I have recently started studying EMC to improve my knowledge in the storage arena. The choice of EMC was simply because the company I work for, though they CAN sell other storage vendors, has chosen EMC as their vendor of choice. Whether you agree with that or not, the fact is that it gains me access to more EMC training materials than other. This is all beside the point though.
Upon learning that I have started studying storage stuff, I have had a number of people, some that are engineers and some that aren't, ask me if that meant that I was getting out of collaboration. Whoa, that was the first thing that you jumped to when I said I was studying a new technology? When I first heard the question, I thought that it was akin to asking someone if they were quitting the technology field altogether because they were studying a car repair manual to learn how to replace the fuel pump in their 1966 Galaxie. I can see where some people are coming from with this kind of thinking: I have spent so much time and effort getting to where I am in the collaboration space, why would I want to think about anything else?
In my mind, everything is coming together at such a rapid rate that any person should understand at least something of what their primary focus touches on. My focus has been collaboration, which has always touched against borderless networks (route/switch, wireless and security), but in the years since Cisco has approved virtualization of their collaboration products virtualization, storage and compute have been just as important. If you happen to be installing on a B-series server environment, this stuff all comes together in a big way. Should I rely on a “storage guy” to understand how the LUNs for my collaboration environment need to be provisioned for optimal performance? Chances are that he might know what collaboration LUNs require, but what if there isn't a storage guy? Do I need to know everything about storage to make the system work like it should? While it would be great if I did, I need to at the very least know how to speak the same language as the storage guy so that I can communicate what my systems need.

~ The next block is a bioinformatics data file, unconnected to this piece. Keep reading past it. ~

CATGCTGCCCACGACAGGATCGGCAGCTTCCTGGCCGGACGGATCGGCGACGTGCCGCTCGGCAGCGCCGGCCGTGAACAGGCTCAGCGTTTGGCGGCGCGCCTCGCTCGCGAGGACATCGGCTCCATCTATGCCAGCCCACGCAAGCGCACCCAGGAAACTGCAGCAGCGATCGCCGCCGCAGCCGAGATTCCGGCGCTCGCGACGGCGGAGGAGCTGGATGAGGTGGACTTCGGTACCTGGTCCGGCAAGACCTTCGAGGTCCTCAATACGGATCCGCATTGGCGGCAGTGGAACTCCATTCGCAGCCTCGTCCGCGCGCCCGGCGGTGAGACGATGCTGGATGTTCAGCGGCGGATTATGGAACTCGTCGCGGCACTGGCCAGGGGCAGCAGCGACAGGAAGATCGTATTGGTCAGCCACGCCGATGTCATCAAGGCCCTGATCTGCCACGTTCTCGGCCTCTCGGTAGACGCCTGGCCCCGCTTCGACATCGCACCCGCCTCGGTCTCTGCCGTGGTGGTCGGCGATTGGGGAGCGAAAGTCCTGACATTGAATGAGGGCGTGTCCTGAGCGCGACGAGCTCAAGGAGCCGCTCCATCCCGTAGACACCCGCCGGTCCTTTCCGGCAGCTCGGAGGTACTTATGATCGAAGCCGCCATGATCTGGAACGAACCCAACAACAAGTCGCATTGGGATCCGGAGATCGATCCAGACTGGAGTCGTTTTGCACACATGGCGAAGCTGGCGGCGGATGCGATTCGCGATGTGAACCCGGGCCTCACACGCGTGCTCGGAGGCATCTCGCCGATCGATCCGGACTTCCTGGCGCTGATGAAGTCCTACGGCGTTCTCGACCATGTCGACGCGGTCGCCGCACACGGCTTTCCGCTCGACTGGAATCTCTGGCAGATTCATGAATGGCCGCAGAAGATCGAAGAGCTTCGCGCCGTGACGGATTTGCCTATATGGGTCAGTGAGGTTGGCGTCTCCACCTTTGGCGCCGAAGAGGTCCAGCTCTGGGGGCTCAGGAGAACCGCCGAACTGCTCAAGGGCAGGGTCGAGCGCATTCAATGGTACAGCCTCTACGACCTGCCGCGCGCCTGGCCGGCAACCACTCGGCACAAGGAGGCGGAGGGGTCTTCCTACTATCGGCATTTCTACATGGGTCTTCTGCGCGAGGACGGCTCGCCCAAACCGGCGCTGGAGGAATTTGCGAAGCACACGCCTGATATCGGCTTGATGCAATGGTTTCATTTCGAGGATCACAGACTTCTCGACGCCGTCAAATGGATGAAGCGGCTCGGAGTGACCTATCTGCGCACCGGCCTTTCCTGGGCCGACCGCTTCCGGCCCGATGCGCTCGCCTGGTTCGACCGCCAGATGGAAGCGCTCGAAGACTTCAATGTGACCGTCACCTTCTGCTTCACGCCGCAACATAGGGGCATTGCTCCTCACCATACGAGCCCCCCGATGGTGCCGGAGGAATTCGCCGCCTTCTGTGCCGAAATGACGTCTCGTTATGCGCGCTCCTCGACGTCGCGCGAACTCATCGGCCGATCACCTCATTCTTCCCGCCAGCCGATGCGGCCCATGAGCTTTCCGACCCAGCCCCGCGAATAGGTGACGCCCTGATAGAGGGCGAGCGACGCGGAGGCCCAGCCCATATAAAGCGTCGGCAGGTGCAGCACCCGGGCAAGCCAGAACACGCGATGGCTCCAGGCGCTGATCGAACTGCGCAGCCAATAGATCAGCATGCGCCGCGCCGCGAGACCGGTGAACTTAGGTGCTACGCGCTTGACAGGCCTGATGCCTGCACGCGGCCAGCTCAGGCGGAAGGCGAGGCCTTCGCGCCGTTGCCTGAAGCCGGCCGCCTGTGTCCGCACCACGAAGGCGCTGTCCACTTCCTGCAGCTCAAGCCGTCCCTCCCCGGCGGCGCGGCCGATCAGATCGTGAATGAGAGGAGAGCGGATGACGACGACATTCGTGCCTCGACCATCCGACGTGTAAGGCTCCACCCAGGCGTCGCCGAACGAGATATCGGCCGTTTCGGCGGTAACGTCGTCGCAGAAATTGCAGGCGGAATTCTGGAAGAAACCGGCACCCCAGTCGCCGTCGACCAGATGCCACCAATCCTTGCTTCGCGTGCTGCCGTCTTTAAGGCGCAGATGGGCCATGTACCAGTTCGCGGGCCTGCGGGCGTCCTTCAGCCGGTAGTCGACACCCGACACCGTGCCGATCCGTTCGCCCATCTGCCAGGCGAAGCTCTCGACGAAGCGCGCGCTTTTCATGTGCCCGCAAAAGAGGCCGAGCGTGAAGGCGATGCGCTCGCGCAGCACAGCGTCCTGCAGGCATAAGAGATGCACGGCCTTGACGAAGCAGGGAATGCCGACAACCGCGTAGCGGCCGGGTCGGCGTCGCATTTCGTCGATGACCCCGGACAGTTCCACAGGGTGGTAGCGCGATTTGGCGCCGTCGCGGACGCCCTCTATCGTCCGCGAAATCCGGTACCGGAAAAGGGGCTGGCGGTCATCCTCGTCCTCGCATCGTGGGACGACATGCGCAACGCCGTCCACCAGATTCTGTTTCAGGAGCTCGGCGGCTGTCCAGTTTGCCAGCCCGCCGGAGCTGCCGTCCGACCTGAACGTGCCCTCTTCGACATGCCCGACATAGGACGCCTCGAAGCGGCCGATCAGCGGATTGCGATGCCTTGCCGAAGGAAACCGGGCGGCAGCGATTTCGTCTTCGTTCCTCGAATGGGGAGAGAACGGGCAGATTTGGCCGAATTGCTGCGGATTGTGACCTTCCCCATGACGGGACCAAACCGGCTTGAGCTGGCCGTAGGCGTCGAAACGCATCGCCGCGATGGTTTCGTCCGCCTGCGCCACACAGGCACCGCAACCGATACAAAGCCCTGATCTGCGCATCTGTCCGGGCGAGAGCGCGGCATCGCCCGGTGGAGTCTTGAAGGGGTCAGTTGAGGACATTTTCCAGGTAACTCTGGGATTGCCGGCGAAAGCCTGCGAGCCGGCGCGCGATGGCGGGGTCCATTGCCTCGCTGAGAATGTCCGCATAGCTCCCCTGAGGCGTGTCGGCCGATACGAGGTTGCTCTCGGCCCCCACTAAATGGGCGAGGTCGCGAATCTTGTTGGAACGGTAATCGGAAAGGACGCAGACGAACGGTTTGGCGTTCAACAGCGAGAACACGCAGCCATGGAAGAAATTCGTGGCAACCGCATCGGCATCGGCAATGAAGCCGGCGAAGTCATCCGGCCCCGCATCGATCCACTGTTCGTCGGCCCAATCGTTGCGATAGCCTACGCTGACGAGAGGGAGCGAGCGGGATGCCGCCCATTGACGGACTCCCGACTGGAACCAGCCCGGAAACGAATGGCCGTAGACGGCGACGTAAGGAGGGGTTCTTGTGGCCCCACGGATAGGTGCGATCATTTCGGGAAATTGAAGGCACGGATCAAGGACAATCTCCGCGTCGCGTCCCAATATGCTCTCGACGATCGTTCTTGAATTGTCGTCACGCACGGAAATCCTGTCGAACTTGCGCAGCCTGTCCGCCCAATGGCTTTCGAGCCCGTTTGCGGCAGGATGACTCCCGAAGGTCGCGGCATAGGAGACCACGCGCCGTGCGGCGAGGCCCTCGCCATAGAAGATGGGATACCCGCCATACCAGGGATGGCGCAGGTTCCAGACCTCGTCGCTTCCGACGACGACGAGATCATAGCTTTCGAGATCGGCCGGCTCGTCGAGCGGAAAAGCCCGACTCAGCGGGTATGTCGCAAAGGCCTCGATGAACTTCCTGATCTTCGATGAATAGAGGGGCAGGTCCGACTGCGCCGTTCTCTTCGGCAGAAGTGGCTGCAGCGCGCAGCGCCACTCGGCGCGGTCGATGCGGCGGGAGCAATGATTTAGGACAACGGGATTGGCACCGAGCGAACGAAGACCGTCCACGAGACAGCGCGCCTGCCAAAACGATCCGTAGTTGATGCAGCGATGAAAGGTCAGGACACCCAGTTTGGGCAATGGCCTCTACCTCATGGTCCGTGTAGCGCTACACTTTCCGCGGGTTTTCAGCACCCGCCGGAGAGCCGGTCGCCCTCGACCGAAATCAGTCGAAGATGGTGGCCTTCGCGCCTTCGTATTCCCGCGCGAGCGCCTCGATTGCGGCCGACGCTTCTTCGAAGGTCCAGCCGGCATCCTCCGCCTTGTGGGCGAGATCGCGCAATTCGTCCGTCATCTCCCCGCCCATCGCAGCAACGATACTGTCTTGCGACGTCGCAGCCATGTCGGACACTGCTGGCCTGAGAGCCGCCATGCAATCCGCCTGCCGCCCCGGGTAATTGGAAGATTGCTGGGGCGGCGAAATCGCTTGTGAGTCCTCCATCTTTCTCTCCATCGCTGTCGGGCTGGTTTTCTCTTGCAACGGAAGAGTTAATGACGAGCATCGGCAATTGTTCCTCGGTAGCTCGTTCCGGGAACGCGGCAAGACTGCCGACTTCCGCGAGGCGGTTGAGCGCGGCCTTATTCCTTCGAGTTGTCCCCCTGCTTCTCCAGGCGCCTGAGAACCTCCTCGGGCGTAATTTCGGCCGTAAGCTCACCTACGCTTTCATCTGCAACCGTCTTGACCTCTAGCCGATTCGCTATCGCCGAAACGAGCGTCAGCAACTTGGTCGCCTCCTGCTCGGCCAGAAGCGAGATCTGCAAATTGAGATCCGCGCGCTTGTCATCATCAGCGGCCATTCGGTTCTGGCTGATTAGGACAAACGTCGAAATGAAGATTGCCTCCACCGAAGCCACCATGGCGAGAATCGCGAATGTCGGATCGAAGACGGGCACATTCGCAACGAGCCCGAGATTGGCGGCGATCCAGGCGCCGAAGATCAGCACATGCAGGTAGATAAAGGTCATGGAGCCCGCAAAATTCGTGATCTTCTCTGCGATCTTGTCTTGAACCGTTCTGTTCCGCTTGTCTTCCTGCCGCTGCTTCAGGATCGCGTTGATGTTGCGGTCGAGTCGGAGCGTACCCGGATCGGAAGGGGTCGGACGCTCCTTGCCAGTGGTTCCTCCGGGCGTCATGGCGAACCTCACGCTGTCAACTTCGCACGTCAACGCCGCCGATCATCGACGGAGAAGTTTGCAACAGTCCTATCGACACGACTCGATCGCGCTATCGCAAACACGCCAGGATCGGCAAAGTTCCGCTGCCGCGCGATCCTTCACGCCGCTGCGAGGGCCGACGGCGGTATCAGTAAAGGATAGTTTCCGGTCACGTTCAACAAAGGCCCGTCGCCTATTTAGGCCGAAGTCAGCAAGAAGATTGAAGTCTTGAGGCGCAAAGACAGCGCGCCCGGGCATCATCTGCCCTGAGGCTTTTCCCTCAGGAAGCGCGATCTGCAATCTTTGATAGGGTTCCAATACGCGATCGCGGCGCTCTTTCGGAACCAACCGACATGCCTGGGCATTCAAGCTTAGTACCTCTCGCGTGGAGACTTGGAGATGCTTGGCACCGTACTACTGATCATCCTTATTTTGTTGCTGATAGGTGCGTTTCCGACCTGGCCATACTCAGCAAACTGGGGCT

Moving on, let's imagine a world where you can no longer do your primary focus for one reason or another. Maybe Cisco decided to close up shop on a business unit, maybe you just decided that you are tired of supporting that technology and need a change. Whatever the reason, if you have been completely immersed in one technology to the detriment of everything else and have come to this point you now have to start from ground zero. Ok, maybe not zero, I'll spot you five points because the fact that you have worked in technology for the past umpteen years will give you a head start. So now you have to start from ground five, where if you had spent some time studying something else, you would already know two things: 1. If you like the other technology and 2. Everything you have already learned about the technology.
Many years ago a college professor of mine told me that when I graduated I should be reading three publications at all times: two that pertained directly to my field of work and one that is similar but covers a different topic category than the other two. He said that this was the only way that you could expect to keep up in a rapidly accelerating world. Here's the kicker though, he wasn't even in IT, he was a marketing professor if I remember correctly. I think that his advice can very easily overlay onto any field, but it fits especially well into IT. I also think that by learning more in storage or data center or whatever while also learning more to maintain my knowledge base in collaboration helps to fulfill the purpose of that advice, keeping up with the rapidly accelerating world. After all, how can you be prepared for what the future might bring if you are only focused on one thing?